katherine helm mental health
“We Want to Live” rally held in South Seattle on June 7, 2020. (Photo: Alex Garland)
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TW: This article contains graphic details about depression. To reach the National Suicide Prevention Lifeline call 800-273-8255. To seek a culturally competent mental health professional, call the Black Mental Health Alliance at 410 338-2642.

By Dr. Katherine Helm, Ph.D., Mental Health Columnist
I was recently asked to discuss the mental health impact of urban terrorism on Black communities on the Perri Small Midday Madness show on WVON, 1680am, Chicago.

Definitions of urban terrorism discuss examples like the destruction of the World Trade Center on September 11, 2001 and the 2013 Boston Marathon bombing. However, what’s left out of these examples are the terrorist acts that occur all over the US in inner cities and rural communities such as gang violence, child abuse, the impact of multigenerational poverty and joblessness, addictions and domestic violence, all things that disproportionally impact some African American communities. This too, is urban terrorism.

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Physical Consequences of Urban Terrorism

The impact of living in a constant state of fear and stress is significant. Physical consequences include having one’s body remain in a consistent state of fight or flight, which includes monitoring the environment for threats and an increase of stress hormones (cortisol) in the body.

Living in this physical state can and does shorten one’s life expectancy as the body is in a constant state of stress. Additionally, when we live in fight or flight, the body’s immune system response is significantly decreased, so our ability to fight diseases is reduced.

Mental Health Consequences of Urban Terrorism

Ultimately, there’s a multitude of mental health consequences for those who live in physically and/or emotionally unsafe environments. Post-traumatic stress disorder (PTSD) is one. PTSD includes struggling with flashbacks of traumatic episodes, nightmares, memory/concentration issues, irritability, constantly reliving one’s fears during waking hours, and a lack of trust in others. One is always living in fear of past and future traumas.

Depression is another consequence which can show up as anger, irritability, sadness, tearfulness, hopelessness, helplessness, lack of motivation, sleep issues, and an inability to find joy in anything or anyone.

Anxiety is a third consequence, in which one constantly worries about the next bad thing that might happen to them or others around them. Lastly, people may fear leaving their homes. Sadly, for those living in environments where they are being terrorized, this is a realistic fear.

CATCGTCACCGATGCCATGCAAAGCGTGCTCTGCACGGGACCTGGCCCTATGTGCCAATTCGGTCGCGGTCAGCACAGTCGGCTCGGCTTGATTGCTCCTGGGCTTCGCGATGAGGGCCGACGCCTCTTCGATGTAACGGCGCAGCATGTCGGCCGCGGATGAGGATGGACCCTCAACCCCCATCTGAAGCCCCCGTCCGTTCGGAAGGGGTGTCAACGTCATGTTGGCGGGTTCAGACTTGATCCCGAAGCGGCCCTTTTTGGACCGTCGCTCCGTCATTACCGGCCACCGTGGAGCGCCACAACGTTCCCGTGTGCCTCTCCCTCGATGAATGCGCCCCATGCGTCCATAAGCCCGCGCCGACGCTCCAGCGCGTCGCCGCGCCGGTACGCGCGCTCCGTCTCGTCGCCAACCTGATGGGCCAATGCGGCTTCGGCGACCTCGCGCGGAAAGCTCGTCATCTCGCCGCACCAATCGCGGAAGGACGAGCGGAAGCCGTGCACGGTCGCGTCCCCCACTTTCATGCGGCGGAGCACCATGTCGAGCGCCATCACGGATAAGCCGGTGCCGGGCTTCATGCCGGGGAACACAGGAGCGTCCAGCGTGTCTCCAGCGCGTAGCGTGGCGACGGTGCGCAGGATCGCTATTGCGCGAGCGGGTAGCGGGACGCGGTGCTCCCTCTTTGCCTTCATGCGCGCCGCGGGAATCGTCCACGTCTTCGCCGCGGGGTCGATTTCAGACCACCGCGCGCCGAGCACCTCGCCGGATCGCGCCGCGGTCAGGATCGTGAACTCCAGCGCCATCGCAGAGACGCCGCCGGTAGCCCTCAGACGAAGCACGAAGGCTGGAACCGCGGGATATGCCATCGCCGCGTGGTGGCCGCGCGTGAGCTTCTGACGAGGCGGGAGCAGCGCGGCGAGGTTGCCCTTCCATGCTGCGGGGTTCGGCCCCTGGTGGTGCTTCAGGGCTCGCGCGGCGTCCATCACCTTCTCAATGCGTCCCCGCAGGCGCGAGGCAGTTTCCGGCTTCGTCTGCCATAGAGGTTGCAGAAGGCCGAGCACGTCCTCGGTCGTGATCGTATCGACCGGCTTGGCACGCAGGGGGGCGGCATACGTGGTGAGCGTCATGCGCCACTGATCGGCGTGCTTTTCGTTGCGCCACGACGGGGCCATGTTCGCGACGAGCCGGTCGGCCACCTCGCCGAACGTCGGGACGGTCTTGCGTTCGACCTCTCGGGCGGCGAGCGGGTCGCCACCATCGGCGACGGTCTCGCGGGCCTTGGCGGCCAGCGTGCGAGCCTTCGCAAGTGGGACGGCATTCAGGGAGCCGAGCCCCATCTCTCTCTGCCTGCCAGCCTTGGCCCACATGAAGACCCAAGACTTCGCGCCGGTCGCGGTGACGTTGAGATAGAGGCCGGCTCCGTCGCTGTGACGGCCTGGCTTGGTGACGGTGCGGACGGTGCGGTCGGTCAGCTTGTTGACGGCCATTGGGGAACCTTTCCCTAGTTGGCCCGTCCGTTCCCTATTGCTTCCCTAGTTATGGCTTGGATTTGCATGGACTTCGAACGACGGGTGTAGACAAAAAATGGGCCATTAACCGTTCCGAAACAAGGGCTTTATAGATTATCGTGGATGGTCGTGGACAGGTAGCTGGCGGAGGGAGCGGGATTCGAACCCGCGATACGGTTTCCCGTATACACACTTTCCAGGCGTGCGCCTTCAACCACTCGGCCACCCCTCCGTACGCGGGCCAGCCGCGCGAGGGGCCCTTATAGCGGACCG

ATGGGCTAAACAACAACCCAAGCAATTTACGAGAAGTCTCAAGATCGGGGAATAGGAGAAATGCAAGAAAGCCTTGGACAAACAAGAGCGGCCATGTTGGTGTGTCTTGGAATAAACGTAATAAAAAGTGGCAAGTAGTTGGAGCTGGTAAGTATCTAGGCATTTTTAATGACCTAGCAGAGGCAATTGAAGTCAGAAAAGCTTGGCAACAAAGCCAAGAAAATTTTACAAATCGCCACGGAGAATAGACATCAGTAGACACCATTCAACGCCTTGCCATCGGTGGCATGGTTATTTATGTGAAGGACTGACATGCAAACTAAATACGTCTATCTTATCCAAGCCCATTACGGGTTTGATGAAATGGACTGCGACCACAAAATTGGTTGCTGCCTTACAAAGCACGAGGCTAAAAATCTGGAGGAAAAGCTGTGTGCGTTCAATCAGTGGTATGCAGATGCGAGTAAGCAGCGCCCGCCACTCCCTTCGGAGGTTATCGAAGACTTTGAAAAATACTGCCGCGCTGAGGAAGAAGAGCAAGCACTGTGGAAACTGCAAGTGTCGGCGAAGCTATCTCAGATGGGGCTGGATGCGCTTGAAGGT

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Behavioral health professionals and paramedics on Street Crisis Response Teams are handling non-violent mental health calls instead of police under a San Francisco Department of Public Health pilot program. (Courtesy San Francisco Fire Department via Twitter)

Emotional Consequences of Urban Terrorism

The emotional consequences of living with urban terrorism are tragic. For example, many people do not expect to have long lives and stop dreaming of what their futures might become. Thus, they may stop striving for themselves, their families, and their communities. Others develop significant trust issues and emotionally disconnect from those that love them.

People are often in a constant state of grief and loss and can sometimes become apathetic to their environments, which can cause them to emotionally disconnect from others. In addition, it’s also common to struggle with survivor’s guilt—a phenomenon in which an individual feels guilty for surviving while others died. A person may question their purpose in life, feel like they need to live their lives for the people who “didn’t make it” and cannot stop ruminating over what they might have done to save or protect others. Survivor’s guilt feels emotionally torturous for those who experience it and can leave one to socially isolate themselves from others.

How to Cope?

Ideally, getting out of the unsafe environment is the best way to begin healing, but this is not realistic for many. Some find solace in meditation, prayer, mindfulness, physical activity, and surrounding oneself with positive people.

The tendency is to socially isolate oneself from others, however, appreciating those around you and remaining emotionally connected to those you care about is an important aspect of coping with living in unsafe environments.

Furthermore, getting healthy amounts of sleep and finding joy in the little things in life are important, and understanding that small aspects of self-care are important (doing things you enjoy and help you relax). Finally, seeking counseling can be very helpful in emotional healing and teaching one how to manage the symptoms of PTSD, depression, anxiety, and fear. You do not have to manage these things alone.

katherine helm mental health
Dr. Katherine Helm, Ph.D.

BWST columnist Dr. Katherine Helm, PhD is a Professor of Psychology and Director of Graduate Programs in Counseling at Lewis University, Romeoville, IL. She is also a practicing psychologist in part-time private where she sees individuals and couples. Katherine has authored several publications about racial and cultural issues in mental health, couples’ issues, and pedagogy in multicultural courses. She has participated in counselor training at multiple levels. Katherine is a sought-after presenter, professional trainer, clinical supervisor, and author. You can learn more about Katherine at: drkhelmconsulting.com

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